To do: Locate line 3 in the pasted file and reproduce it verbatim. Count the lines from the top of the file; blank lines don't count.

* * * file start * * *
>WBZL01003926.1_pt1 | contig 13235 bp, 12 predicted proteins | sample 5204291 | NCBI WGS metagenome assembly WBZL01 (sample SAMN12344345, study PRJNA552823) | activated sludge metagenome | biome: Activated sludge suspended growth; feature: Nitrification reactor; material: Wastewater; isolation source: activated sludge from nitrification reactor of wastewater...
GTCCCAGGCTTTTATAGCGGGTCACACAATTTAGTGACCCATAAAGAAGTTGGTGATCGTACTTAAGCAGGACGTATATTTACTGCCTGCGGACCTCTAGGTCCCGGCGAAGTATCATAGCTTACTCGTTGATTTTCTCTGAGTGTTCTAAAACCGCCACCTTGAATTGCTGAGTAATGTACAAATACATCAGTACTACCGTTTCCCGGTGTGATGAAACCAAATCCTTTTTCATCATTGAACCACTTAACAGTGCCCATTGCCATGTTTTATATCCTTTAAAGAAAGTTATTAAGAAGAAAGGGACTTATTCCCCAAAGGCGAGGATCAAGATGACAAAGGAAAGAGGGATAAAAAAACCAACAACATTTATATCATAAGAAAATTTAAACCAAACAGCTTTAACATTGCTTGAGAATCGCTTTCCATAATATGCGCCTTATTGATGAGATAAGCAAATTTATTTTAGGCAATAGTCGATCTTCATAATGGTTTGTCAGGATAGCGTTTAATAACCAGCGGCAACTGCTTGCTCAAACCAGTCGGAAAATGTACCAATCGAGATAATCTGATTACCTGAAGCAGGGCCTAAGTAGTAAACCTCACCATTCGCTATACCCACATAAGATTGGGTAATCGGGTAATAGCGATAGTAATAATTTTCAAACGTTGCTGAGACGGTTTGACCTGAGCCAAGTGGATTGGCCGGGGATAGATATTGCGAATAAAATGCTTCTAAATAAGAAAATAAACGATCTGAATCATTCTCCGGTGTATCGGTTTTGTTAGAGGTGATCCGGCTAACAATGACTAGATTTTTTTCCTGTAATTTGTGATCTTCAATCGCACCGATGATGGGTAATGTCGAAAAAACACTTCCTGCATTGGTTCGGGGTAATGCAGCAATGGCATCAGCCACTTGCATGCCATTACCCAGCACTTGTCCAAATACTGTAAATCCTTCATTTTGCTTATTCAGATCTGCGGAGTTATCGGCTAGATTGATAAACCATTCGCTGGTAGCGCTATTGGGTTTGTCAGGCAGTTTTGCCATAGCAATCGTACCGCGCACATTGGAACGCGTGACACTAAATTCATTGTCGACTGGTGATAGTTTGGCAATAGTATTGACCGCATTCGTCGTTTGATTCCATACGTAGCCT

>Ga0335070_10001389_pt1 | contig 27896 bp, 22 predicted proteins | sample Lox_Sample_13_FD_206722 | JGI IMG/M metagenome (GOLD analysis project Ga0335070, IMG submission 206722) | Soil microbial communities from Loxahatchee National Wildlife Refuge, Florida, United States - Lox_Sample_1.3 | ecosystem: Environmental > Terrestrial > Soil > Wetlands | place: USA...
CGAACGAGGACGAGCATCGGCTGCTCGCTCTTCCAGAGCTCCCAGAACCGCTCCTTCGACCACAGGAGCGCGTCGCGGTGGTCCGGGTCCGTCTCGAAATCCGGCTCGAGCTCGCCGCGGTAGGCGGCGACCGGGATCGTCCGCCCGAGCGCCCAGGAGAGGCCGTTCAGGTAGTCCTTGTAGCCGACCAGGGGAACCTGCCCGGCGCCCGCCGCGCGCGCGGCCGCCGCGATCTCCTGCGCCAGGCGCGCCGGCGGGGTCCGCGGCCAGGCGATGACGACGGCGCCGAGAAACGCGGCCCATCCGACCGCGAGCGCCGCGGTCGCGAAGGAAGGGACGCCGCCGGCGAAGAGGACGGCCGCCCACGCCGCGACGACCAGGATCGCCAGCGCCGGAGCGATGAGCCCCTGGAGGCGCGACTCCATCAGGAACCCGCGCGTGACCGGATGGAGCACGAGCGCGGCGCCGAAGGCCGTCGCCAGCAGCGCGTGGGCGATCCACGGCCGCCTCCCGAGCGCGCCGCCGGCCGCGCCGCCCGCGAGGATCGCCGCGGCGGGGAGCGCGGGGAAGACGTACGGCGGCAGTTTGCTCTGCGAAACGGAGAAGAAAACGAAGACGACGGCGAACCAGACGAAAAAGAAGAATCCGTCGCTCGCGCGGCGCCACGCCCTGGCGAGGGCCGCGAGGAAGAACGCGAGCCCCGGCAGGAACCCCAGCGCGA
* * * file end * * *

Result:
>Ga0335070_10001389_pt1 | contig 27896 bp, 22 predicted proteins | sample Lox_Sample_13_FD_206722 | JGI IMG/M metagenome (GOLD analysis project Ga0335070, IMG submission 206722) | Soil microbial communities from Loxahatchee National Wildlife Refuge, Florida, United States - Lox_Sample_1.3 | ecosystem: Environmental > Terrestrial > Soil > Wetlands | place: USA...